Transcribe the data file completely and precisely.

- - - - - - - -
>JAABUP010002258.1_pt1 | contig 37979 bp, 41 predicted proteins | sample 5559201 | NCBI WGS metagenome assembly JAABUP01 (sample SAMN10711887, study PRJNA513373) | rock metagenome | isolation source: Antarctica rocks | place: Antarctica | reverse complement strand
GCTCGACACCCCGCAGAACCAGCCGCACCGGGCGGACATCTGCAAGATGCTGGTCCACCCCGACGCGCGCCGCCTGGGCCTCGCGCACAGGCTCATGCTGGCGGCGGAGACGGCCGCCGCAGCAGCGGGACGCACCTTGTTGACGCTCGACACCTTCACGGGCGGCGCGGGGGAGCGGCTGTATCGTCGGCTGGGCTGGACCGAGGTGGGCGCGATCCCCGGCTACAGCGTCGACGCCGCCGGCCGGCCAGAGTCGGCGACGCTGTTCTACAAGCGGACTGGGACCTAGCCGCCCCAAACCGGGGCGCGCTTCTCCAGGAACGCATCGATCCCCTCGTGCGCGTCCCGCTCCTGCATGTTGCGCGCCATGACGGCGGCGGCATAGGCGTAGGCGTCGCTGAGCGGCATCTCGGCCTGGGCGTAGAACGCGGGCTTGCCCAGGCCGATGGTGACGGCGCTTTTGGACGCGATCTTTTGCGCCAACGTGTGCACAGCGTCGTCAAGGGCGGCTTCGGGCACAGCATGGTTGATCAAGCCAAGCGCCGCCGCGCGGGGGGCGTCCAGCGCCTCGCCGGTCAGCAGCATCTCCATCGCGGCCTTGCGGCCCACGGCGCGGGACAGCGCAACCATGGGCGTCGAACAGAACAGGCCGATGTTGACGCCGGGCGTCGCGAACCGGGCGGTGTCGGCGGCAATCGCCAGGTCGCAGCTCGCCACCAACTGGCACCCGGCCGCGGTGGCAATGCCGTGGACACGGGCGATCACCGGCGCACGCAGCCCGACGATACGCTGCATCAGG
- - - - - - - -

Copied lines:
>JAABUP010002258.1_pt1 | contig 37979 bp, 41 predicted proteins | sample 5559201 | NCBI WGS metagenome assembly JAABUP01 (sample SAMN10711887, study PRJNA513373) | rock metagenome | isolation source: Antarctica rocks | place: Antarctica | reverse complement strand
GCTCGACACCCCGCAGAACCAGCCGCACCGGGCGGACATCTGCAAGATGCTGGTCCACCCCGACGCGCGCCGCCTGGGCCTCGCGCACAGGCTCATGCTGGCGGCGGAGACGGCCGCCGCAGCAGCGGGACGCACCTTGTTGACGCTCGACACCTTCACGGGCGGCGCGGGGGAGCGGCTGTATCGTCGGCTGGGCTGGACCGAGGTGGGCGCGATCCCCGGCTACAGCGTCGACGCCGCCGGCCGGCCAGAGTCGGCGACGCTGTTCTACAAGCGGACTGGGACCTAGCCGCCCCAAACCGGGGCGCGCTTCTCCAGGAACGCATCGATCCCCTCGTGCGCGTCCCGCTCCTGCATGTTGCGCGCCATGACGGCGGCGGCATAGGCGTAGGCGTCGCTGAGCGGCATCTCGGCCTGGGCGTAGAACGCGGGCTTGCCCAGGCCGATGGTGACGGCGCTTTTGGACGCGATCTTTTGCGCCAACGTGTGCACAGCGTCGTCAAGGGCGGCTTCGGGCACAGCATGGTTGATCAAGCCAAGCGCCGCCGCGCGGGGGGCGTCCAGCGCCTCGCCGGTCAGCAGCATCTCCATCGCGGCCTTGCGGCCCACGGCGCGGGACAGCGCAACCATGGGCGTCGAACAGAACAGGCCGATGTTGACGCCGGGCGTCGCGAACCGGGCGGTGTCGGCGGCAATCGCCAGGTCGCAGCTCGCCACCAACTGGCACCCGGCCGCGGTGGCAATGCCGTGGACACGGGCGATCACCGGCGCACGCAGCCCGACGATACGCTGCATCAGG